Friday, 19 April 2013

Fake it till you make it

My current mental state is driving me crazy. Haha...
 I wake up in the morning with the feeling of lead in my feet and cotton wool for brains. I get up and get started on feeding kids, getting dressed, showered and pop my three magic pills. After about an hour I feel overcome with the deep desire to go back to bed and hide under the covers. At the weekend, with hubby around, I could have actually done that. On Saturday I did. The sleep was awesome. But when I woke I just wanted more. With the bedroom door closed and my mind switched off in slumber, things felt safe.

But on Sunday morning I made a different choice. I could feel the panic and lethargy coming on. But I knew that it would totally suck for hubby to be left on his own with the kids again and that when I emerged from hiding later in the day, everything would be the same. So I did the opposite. I stayed up. And I took Ella out. We had breakfast at a cafe, played at the park and did the supermarket shopping. And it was better. I did what I would have wanted to do if I were well. Faking it till I make it.

This has been one of the most useful strategies I have learned in the journey with depression. I did a course through Auckland Adult Mental Health service for people struggling with acute depression. Basically it looked at dealing with the acute mental distress which people can suffer. That horrible feeling that has me wanting to run and hide and never get out of bed again. Or the anxiety which feels like I am about to sit my School Certificate exams or have just been attacked. That level of distress means you can't think and often the strategies you use to cope, actually make the distress worse. It is that state of either total terror or complete despair where you brain just won't work to help you and your body is paralysed by it.

The key to coming out of that state is to do the opposite or something completely different from what you would naturally do. So instead of going to bed and hiding, I went out. By doing that it is possible to short circuit the usual pattern of spiralling into deeper distress. And it worked enough to keep me going throughout Sunday.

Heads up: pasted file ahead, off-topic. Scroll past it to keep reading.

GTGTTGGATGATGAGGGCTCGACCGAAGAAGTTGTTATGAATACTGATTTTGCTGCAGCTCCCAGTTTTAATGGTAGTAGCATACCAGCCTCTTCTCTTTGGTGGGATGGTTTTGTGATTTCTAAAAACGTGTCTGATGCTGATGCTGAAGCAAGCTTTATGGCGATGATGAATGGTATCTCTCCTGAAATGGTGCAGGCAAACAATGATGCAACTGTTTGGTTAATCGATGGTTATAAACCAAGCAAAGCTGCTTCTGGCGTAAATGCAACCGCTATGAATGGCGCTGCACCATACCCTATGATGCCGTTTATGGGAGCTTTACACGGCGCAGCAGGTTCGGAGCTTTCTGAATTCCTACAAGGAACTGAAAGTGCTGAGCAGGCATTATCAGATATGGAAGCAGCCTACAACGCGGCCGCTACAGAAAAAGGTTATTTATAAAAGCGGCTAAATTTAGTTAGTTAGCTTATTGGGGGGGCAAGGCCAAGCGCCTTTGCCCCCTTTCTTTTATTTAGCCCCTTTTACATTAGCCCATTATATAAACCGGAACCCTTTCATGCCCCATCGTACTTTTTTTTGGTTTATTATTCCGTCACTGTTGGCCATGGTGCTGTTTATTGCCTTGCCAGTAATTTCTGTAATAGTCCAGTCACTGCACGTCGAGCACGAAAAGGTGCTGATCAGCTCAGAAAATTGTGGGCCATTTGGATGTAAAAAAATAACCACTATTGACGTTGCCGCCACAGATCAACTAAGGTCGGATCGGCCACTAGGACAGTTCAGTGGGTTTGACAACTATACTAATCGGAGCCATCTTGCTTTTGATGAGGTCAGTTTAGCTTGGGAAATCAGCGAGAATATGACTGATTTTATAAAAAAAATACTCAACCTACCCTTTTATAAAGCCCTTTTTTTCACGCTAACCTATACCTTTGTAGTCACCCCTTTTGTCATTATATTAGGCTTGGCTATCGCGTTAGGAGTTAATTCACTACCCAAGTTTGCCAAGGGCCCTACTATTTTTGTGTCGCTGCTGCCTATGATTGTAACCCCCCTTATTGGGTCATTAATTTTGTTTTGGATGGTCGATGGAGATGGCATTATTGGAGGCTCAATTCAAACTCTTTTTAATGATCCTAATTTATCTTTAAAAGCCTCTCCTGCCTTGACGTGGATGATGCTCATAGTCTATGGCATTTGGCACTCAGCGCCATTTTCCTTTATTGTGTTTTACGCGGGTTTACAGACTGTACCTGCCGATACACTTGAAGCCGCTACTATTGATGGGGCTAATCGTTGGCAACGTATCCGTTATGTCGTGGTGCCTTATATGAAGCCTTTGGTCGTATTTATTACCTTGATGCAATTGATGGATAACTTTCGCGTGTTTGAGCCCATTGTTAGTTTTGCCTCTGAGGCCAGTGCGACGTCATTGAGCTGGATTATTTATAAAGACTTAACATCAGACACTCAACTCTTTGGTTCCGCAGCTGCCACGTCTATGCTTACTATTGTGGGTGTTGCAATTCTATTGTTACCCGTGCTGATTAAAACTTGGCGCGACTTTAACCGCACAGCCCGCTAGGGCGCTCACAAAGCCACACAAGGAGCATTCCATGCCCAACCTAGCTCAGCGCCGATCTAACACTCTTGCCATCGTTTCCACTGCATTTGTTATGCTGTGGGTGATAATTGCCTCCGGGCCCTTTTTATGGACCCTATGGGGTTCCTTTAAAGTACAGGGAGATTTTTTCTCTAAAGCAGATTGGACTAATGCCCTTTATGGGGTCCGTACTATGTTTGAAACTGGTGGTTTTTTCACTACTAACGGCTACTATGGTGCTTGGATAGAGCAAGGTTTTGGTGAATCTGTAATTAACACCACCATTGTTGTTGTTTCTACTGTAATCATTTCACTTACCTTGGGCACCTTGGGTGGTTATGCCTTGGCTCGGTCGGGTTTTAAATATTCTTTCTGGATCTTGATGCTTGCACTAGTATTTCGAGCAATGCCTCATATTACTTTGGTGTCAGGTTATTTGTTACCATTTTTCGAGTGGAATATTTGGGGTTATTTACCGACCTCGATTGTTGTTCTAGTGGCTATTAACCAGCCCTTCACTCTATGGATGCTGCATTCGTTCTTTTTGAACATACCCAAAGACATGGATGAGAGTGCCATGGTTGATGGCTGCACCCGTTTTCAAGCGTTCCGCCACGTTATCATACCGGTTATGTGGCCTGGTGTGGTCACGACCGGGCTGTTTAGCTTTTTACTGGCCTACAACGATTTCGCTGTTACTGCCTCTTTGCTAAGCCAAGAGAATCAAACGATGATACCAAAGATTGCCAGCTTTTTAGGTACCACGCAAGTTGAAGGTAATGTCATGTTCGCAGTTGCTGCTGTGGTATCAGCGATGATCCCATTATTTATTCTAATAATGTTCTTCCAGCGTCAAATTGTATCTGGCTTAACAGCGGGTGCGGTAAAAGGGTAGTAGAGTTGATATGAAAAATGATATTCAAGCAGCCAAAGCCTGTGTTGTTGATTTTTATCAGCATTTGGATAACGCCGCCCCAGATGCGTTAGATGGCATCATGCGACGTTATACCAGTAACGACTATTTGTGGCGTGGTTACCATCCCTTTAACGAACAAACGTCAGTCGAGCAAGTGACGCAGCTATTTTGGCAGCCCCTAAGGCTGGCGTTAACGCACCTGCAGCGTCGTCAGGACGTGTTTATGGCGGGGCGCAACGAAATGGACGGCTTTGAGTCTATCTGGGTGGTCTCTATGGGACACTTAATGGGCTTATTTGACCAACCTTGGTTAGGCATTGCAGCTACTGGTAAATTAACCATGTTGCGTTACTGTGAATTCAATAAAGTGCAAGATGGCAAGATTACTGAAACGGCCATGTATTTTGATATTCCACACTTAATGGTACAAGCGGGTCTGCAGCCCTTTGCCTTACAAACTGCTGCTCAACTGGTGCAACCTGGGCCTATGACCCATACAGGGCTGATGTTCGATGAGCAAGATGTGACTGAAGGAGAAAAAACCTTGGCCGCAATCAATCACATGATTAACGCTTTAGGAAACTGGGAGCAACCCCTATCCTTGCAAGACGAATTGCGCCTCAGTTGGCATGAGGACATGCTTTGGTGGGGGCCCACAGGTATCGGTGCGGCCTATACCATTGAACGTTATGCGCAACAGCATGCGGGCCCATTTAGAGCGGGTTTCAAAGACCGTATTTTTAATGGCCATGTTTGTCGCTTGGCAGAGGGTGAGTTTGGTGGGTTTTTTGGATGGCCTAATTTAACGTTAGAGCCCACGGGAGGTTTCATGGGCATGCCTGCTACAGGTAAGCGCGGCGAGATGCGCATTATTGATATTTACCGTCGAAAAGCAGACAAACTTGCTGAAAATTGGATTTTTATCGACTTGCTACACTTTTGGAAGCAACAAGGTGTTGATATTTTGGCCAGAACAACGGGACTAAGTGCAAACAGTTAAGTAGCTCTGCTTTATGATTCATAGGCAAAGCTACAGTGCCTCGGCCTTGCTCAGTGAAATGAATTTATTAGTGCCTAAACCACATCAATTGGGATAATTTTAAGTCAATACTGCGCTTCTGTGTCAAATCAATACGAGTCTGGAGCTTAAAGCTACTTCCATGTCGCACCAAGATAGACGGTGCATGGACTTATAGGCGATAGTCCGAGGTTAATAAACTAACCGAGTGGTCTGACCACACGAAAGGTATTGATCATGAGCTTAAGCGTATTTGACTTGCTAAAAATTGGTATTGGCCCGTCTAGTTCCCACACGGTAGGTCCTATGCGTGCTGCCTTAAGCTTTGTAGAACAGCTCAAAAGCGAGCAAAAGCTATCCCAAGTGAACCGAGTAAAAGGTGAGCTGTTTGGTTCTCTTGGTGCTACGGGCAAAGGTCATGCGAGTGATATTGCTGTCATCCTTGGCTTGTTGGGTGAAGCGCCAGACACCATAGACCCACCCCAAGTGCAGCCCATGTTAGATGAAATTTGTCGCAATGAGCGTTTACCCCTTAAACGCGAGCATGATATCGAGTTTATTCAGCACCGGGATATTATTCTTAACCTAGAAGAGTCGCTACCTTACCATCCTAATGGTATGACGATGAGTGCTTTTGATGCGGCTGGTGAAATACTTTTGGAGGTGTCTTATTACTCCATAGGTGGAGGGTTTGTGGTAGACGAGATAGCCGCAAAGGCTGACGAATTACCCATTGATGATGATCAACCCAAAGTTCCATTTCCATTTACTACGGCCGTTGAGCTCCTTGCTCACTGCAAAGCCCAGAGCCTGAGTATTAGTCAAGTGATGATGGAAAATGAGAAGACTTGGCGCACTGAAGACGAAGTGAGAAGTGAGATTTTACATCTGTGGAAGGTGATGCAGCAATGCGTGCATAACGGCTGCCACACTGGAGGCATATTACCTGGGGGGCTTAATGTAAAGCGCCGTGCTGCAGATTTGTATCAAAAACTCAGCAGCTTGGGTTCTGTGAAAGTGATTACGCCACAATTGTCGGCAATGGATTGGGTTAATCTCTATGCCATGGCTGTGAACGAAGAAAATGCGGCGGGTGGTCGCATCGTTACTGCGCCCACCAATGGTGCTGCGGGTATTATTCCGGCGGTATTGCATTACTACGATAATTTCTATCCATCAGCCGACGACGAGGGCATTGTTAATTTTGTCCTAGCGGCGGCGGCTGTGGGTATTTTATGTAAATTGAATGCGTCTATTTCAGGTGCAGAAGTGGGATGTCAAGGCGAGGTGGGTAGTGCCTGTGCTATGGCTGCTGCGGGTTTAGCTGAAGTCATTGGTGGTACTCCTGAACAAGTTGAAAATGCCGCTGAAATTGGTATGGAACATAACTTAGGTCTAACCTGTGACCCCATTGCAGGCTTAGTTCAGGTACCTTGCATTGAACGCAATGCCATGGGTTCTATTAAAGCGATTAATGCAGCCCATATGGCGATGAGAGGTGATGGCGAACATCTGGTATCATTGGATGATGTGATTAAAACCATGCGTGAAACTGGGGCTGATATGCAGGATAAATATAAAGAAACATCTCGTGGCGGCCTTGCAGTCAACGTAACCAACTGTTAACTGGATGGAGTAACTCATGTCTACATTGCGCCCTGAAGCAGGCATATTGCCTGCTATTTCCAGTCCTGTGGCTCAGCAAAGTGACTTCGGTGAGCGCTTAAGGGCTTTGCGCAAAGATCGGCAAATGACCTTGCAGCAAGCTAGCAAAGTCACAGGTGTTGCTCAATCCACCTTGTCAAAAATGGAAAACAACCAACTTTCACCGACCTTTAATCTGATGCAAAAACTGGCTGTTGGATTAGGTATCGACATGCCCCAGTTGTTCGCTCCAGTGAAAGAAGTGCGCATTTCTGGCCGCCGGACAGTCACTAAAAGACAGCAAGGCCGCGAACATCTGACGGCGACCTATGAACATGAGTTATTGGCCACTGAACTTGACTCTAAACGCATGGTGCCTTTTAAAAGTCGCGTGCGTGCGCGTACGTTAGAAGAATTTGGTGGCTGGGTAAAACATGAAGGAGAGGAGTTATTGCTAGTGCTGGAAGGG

But now on Friday, after a busy and long week where I still can't get to sleep until at least midnight, and things are still grey, I wish for some reprieve. Just a little while with my mind at peace and my body relaxed. I think that is why when feeling distressed it really is so easy to eat the chocolate, play the mindless game on my cell phone or any number of things which don't help in the long run but just give you a little break.

Saturday, 6 April 2013

Irony is evil

So about two days after my last post where I so happily posted my intention to wean down my dose of antidepressants, I started feeling the gloom. I guess I had been ignoring the signs. I didn't want it to be true and I was doing my best to believe the story that with my last child born and this year just ticking over, that my hope would be fulfilled and that I could pretend that I could just get on with living.

But no. The gloom has not lifted. My anxiety is back. I am feeling under an overwhelming, thick blanket of self loathing and sadness. I am trying, I really am. To kick that damn blanket off. But it keeps creeping back. I hear myself speaking negatively, I have those unbidden, horrible thoughts about myself and that I just can't do it. That it is all too much and that I am the broken bit of the puzzle which is stopping the picture being beautiful.

Today I cried with my hubby. It felt good to cry and be angry that we are back here again. And to talk about "living with depression" in a very long term sense. No magic wand.

So the blanket has lifted a little. I feel okay tonight. I hope for deep and refreshing sleep. And on Monday I will go to the doctor and say "You know that plan to cut back..." And I will choose more consciously to do what I know I need to do to head once again towards wellness. But I am angry and sad and angry, that as a few things have happened, and I have had some stress, and I have eaten crap food, and not exercised enough, and not been more mindful, that my mind has once again slipped down the rabbit hole. And I will have to scrabble back out again.

There is so much shame in that. Cause unlike a broken leg, where I could point to a cast and show you the xray and point and say "See, here. It's broken"... instead it is me who is broken and faulty.

Depression is shit.